In 2000 the Thomas Jefferson Foundation, specifically the department of Archaeology of Monticello, launched the Digital Archaeological Archive of Comparative Slavery (DAACS), an ongoing Internet-based research and archival initiative.[36][37] The goal of DAACS is to advance the historical understanding of slavery and slave-based society in the United States and the Caribbean in the time before the American Civil War.[38][39] The project's goals include cultivating collaboration between scholars of multiple disciplines and the sharing and open access of American slavery-related archaeological data.[40][41]


The Foundation has published multiple works that focus on the history of Thomas Jefferson, Monticello, and slavery at the plantation.[42] Its first publication, a series of six small books called the Monticello Papers, appeared between 1923 and 1936.[43] Other published works include A Passion for Nature: Thomas Jefferson and Natural History, Jefferson and Science, Jefferson and Monroe: Constant Friendship and Respect, and Letters from the Head and Heart: Writings of Thomas Jefferson.[44][45]


Robert H. Smith International Center for Jefferson Studies

The Robert H. Smith International Center for Jefferson Studies (ICJS), the scholarly hub of the Thomas Jefferson Foundation, is intended to "foster Thomas Jefferson scholarship and disseminate findings through research and education".[46] Founded in 1994 as the International Center for Jefferson Studies, the name was changed when Robert H. Smith endowed the Center in 2004. The ICJS hosts fellowships, international scholarly conferences, courses and seminars, and internships and also issues Jefferson-related publications.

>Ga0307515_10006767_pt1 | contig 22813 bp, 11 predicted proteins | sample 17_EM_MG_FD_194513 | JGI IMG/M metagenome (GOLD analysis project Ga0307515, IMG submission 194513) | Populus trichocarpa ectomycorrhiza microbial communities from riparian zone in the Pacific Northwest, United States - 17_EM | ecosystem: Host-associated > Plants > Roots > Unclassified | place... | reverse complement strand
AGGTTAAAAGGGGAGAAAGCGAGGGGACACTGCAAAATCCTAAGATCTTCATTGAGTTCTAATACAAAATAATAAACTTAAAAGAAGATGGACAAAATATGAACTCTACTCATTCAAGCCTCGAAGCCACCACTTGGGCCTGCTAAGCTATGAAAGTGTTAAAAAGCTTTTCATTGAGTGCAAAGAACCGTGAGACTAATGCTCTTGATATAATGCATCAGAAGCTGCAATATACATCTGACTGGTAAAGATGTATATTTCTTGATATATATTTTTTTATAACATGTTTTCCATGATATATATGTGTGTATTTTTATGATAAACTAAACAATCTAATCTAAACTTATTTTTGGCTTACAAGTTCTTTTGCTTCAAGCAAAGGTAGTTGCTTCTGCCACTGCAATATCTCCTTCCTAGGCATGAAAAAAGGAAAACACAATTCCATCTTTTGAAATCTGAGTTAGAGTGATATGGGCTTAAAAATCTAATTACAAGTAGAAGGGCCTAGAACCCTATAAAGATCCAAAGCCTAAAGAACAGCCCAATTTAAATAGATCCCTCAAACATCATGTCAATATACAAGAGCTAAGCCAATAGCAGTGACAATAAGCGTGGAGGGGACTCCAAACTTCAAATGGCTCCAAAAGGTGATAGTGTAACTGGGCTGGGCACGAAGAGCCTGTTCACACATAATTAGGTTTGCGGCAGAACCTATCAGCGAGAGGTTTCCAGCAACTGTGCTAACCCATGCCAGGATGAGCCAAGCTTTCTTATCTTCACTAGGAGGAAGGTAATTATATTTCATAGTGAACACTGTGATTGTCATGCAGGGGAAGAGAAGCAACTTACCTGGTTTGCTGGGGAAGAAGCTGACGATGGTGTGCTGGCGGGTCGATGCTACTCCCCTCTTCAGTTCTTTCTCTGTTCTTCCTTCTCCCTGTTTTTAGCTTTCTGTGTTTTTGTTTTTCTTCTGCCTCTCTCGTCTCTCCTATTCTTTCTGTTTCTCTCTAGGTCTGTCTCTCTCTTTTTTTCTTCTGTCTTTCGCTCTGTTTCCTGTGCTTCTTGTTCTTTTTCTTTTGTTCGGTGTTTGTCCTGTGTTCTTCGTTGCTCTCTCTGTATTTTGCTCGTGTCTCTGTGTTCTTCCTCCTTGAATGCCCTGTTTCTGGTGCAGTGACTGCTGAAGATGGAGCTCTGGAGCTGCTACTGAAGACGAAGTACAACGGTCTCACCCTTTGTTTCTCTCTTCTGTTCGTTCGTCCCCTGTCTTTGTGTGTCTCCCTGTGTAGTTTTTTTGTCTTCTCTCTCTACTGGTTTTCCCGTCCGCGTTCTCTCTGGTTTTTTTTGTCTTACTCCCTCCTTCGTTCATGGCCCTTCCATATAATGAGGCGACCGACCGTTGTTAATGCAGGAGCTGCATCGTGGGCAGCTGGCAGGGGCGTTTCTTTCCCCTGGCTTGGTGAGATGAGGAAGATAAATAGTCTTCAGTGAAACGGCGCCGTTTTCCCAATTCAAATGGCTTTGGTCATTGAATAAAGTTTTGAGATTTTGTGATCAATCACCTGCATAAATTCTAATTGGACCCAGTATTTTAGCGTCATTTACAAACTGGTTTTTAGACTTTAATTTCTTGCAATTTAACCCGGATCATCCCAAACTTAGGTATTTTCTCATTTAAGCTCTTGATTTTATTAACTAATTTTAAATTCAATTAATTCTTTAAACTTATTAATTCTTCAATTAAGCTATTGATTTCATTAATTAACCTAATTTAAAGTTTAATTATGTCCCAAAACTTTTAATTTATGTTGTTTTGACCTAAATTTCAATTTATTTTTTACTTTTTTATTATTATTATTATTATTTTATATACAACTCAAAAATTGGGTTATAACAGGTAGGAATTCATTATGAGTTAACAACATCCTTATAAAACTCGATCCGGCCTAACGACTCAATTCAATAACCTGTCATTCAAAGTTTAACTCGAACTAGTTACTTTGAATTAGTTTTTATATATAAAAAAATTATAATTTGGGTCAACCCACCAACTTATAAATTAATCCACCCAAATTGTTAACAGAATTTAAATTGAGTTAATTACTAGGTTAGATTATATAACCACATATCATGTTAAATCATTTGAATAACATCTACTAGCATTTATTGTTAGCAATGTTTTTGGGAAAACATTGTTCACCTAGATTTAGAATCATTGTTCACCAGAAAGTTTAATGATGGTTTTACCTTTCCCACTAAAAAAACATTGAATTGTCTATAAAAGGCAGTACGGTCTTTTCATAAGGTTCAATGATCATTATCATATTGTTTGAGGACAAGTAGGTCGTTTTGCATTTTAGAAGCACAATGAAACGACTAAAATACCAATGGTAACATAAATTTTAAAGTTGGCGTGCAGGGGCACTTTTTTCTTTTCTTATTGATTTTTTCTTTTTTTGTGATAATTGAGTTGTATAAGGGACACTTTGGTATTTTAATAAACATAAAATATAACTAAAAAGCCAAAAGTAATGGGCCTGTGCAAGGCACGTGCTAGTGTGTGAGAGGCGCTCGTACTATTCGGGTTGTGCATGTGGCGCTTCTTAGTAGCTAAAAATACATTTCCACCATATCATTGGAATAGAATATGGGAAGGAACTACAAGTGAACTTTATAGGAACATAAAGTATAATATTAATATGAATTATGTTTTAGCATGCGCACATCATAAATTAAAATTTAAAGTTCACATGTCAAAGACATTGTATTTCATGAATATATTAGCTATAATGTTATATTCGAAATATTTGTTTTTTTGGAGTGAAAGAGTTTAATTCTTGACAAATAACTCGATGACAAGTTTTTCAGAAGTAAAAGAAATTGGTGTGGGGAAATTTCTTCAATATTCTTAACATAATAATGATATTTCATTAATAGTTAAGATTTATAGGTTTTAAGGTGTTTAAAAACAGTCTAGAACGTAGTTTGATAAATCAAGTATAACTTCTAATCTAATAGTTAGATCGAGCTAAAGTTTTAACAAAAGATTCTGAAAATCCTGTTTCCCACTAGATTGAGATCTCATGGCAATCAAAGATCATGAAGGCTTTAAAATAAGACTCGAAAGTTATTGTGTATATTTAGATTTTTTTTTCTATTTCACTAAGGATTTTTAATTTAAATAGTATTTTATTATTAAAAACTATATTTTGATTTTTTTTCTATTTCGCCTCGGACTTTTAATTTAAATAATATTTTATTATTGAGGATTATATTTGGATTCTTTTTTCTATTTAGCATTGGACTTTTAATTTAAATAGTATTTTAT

The ICJS is made up of several departments which are individually responsible for the Jefferson Library, archaeology, research, publications, adult enrichment, and the editorial department of The Papers of Thomas Jefferson: Retirement Series.[46]

Thomas Jefferson Center for Historic Plants

The Thomas Jefferson Center for Historic Plants was established in 1986 and is concerned with the collection, preservation, and distribution of historic plant varieties and the study of their origins and evolution. It covers not only plants that were grown at Monticello, but also plants that were cultivated elsewhere in America.[47]

See also


  1. ^ "UNITE TO BUY MONTICELLO.: Two Societies Merge as Thomas Jefferson Memorial Foundation". New York Times. April 5, 1923. ProQuest 103204997.
  2. ^ a b c d e "Thomas Jefferson Foundation Chronology". Thomas Jefferson's Monticello. Retrieved 2016-09-26.
  3. ^ "GIBBONEY HEADS PLAN TO HONOR JEFFERSON: Named Chairman of Memorial Foundation--Washington Woman on Board". The Washington Post. April 29, 1923. ProQuest 149437463.
  4. ^ "Thomas Jefferson Memorial Foundation Archives - Series I (1923-1984)". Thomas Jefferson Foundation. Retrieved 12 October 2016.
  5. ^ a b c d "FIRST $100,000 IS PAID ON JEFFERSON'S HOME: $400,000 More Needed to Apply to Purchase Price of Monticello, and $500,000 as Endowment Fund. Campaign Managers Directing Efforts to Complete Payments". The Washington Post. December 10, 1923. ProQuest 149432884.
  6. ^ "MONTICELLO OWNER SIGNS CONTRACT TO SELL FOR $500.000: Foundation Opens Campaign for Funds to Purchase Jefferson's Home. MILLION TO BE ASKED; HALF AS ENDOWMENT Mansion of Author of Declaration to Be Preserved as National Shrine. House Noted for Beauty. Details of Contract". The Washington Post. July 15, 1923. ProQuest 149290826.
  7. ^ "GOVERNORS TO PUSH MONTICELLO DRIVE: Many State Executives Will Aid in Campaign to Purchase Jefferson Home. PRICE SET AT $1,000,000 Fund Will Be Sufficient to Main- tain Estate of Famous Virginian". New York Times. April 7, 1923. ProQuest 103205486.
  8. ^ Hasty, Frances (January 17, 1993). "Celebration At Monticello". Fay Observer. Retrieved 2016-09-26.
  9. ^ "Fiske Kimball". Thomas Jefferson's Monticello. Retrieved 2016-11-09.
  10. ^ Harris-Rico, Joan (August 6, 2013). "Featured Artifact: Certificate by Maxfield Parrish - Thomas Edison National Historical Park". U.S. National Park Service. Retrieved 2016-09-26.
  11. ^ "2015 Independence Day Celebration at Monticello featuring Terry McAuliffe". Thomas Jefferson's Monticello. Archived from the original on 2015-09-19. Retrieved 2016-10-05.
  12. ^ Malkin, Laura, ed. (2003). The Great Birthday of Our Republic: Celebrating Independence Day at Monticello. The University of North Carolina Press. ISBN 1882886224.
  13. ^ Johnson, Emilie (February 1, 2013). "Monticello". Encyclopedia Virginia. Retrieved 2016-10-05.